High school senior writes Washington’s new sex trafficking awareness bill
Legislation requiring sex trafficking education in Washington state public schools unanimously passed by state Senate.
The author of a new bill mandating sex trafficking education in Washington state public schools is not a member of the Legislature. She hasn’t even graduated high school yet.
Upon the legislation’s unanimous passage Wednesday in the state Senate, the bill’s chief sponsor let it be known that all credit, perhaps even school credit, should go elsewhere.
“Senate Bill 5355 is sponsored by Senator Claire Wilson, D-Auburn, but was created, drafted and negotiated by Eastside Preparatory School senior Ria Bahadur,” the Washington Senate Democrats announced in a news release.
Wilson elaborated in a joint statement that the bill’s actual author Bahadur “has been a leader in ensuring that we work to prevent sex trafficking here in Washington” and that she, the state senator, was “inspired” by the student’s “tenacity in bringing this solution to the Legislature.”
The bill, if enacted, would require that in the 2025-2026 school year, all “school districts must provide instruction on sex trafficking prevention and identification at least once between grades seven and 12.”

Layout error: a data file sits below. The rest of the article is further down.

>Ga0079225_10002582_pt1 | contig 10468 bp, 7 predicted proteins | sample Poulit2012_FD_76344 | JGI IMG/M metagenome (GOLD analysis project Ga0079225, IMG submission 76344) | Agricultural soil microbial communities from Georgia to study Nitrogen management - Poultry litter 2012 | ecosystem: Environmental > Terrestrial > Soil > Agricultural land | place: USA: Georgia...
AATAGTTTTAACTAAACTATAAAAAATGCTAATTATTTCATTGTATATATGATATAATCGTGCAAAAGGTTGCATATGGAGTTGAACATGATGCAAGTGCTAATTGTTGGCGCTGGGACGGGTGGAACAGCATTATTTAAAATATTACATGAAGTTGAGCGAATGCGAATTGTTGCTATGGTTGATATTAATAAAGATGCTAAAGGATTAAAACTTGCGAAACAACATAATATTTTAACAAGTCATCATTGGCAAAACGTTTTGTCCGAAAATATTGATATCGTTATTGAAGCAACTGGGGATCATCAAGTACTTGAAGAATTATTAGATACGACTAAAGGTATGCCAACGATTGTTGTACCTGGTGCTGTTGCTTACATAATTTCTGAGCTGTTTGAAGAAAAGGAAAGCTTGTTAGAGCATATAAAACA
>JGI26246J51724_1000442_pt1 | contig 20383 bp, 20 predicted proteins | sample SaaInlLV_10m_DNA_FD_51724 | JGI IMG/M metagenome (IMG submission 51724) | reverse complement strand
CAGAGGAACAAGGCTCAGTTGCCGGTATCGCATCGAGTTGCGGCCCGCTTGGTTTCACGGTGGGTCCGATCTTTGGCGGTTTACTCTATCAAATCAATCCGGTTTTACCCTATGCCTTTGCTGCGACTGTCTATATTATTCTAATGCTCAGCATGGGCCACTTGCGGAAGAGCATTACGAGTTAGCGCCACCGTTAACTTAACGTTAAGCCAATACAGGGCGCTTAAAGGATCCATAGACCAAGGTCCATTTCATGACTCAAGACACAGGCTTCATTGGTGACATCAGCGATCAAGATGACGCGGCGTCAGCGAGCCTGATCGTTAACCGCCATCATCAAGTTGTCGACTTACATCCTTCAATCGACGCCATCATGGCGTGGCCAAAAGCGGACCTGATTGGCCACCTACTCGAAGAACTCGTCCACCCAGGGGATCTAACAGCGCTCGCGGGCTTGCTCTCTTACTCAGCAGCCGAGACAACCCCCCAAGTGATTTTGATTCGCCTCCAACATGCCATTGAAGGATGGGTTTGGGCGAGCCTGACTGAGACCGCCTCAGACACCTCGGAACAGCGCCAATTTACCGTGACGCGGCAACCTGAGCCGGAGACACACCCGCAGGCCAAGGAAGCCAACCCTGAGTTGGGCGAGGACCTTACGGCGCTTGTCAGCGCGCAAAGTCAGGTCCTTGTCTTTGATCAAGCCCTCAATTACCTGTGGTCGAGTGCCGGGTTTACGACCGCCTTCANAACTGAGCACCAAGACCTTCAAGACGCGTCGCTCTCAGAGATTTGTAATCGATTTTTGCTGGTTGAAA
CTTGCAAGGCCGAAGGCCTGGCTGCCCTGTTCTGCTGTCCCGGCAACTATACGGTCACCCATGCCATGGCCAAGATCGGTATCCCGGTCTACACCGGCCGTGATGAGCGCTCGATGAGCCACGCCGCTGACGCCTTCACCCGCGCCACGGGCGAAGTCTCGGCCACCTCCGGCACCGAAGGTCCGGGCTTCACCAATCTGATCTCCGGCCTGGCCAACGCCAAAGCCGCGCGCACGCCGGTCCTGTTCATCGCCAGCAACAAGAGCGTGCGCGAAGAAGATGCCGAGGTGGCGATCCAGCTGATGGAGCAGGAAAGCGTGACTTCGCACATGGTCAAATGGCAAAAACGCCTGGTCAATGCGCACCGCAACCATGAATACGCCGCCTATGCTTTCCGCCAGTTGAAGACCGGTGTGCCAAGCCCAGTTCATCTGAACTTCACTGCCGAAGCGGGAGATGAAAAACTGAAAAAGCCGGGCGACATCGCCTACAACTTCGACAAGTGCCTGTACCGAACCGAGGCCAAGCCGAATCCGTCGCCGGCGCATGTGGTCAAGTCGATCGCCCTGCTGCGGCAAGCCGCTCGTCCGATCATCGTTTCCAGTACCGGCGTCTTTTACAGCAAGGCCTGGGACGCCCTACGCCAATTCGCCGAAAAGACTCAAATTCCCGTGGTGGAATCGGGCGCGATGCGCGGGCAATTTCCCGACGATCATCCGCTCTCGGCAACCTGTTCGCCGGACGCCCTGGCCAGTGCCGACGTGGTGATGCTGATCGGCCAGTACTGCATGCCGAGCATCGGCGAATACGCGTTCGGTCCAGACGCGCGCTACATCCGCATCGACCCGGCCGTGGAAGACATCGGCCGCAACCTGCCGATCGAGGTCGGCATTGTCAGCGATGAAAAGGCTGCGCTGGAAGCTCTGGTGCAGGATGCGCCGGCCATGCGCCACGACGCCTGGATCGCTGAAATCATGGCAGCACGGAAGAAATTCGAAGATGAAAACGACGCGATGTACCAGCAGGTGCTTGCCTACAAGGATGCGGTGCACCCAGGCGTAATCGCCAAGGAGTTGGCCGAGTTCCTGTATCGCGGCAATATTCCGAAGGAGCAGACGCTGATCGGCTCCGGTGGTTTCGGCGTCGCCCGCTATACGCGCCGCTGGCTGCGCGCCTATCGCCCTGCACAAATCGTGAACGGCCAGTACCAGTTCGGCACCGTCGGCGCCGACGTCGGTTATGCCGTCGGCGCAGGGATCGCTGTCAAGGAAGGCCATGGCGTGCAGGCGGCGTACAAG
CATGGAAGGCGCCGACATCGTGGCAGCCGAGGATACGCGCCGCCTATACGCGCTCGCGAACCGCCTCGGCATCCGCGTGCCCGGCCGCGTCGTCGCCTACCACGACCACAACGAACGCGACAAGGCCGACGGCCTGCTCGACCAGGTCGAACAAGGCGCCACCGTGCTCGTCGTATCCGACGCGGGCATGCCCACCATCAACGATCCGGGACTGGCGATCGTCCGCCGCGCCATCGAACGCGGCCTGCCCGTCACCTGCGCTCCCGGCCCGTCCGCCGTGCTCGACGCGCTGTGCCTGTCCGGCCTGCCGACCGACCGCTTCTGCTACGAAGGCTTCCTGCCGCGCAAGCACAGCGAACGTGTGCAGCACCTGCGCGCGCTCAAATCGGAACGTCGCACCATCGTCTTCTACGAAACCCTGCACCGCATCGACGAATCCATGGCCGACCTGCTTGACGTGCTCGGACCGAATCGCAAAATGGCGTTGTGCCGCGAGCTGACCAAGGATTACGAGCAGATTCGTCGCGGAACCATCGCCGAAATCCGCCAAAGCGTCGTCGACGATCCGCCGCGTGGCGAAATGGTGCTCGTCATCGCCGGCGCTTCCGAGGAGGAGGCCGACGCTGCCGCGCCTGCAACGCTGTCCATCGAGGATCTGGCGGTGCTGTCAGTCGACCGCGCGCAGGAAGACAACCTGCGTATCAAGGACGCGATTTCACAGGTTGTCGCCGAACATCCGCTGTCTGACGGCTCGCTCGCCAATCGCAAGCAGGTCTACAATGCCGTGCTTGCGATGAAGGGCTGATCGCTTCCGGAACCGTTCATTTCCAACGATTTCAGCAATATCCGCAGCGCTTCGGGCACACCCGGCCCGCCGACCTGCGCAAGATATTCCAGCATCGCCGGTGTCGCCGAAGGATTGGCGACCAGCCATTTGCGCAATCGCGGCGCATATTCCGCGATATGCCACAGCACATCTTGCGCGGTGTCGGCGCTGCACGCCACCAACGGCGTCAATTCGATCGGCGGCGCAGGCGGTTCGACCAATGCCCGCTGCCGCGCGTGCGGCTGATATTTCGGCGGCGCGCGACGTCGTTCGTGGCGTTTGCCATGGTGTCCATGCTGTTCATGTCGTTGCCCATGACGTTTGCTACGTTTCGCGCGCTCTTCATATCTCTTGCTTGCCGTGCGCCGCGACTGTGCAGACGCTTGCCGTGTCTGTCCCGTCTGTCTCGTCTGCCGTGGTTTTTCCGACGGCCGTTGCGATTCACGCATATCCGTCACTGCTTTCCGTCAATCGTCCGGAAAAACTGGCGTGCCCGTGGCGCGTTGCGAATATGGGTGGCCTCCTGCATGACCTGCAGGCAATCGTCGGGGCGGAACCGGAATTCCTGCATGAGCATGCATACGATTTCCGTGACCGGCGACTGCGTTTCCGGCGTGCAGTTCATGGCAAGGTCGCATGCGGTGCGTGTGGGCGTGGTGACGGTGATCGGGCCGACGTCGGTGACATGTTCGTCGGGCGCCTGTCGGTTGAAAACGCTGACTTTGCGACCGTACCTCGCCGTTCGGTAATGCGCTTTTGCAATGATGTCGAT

The bill further specifies what that course content must consist of, including:
(a) Information related to race, gender, and socioeconomic status in sex trafficking as it relates to both victims and perpetrators, including issues of intersectionality and legislative implications of these categories;
(b) Medically and legally accurate definitions of sex trafficking and information related to how terms become stigmatized, which in turn leads to a lack of reporting and difficulties with detecting and prosecuting the crime; and
(c) Information related to reporting systems and community engagement opportunities with local, state, or national organizations against sex trafficking and basic identification training to determine if an individual is at risk of or has been sex trafficked.
The preamble of the bill says that this is a necessary discussion to have in public schools because the Legislature “recognizes that [t]he United States has the second largest concentration of past and current trafficking victims, and Washington state is currently the sixth largest epicenter of sex trafficking in the United States.”
A fiscal impact analysis of the bill projected a "Non-zero but indeterminate cost and/or savings."
Assessing the progress of the bill thus far, Bahadur said, “I am so excited that this bill will provide access to actionable, intersectional, and informative sex trafficking education and generate conscientious changemakers that will challenge the manifold stigmas plaguing the understanding of this crime.”
Though the bill did pass the Senate with a vote of 48-0, Republicans did offer two amendments to make this coursework encouraged rather than mandatory and subject to the districts’ normal budgetary constraints. Both amendments were defeated.
The bill now heads to the state House for consideration.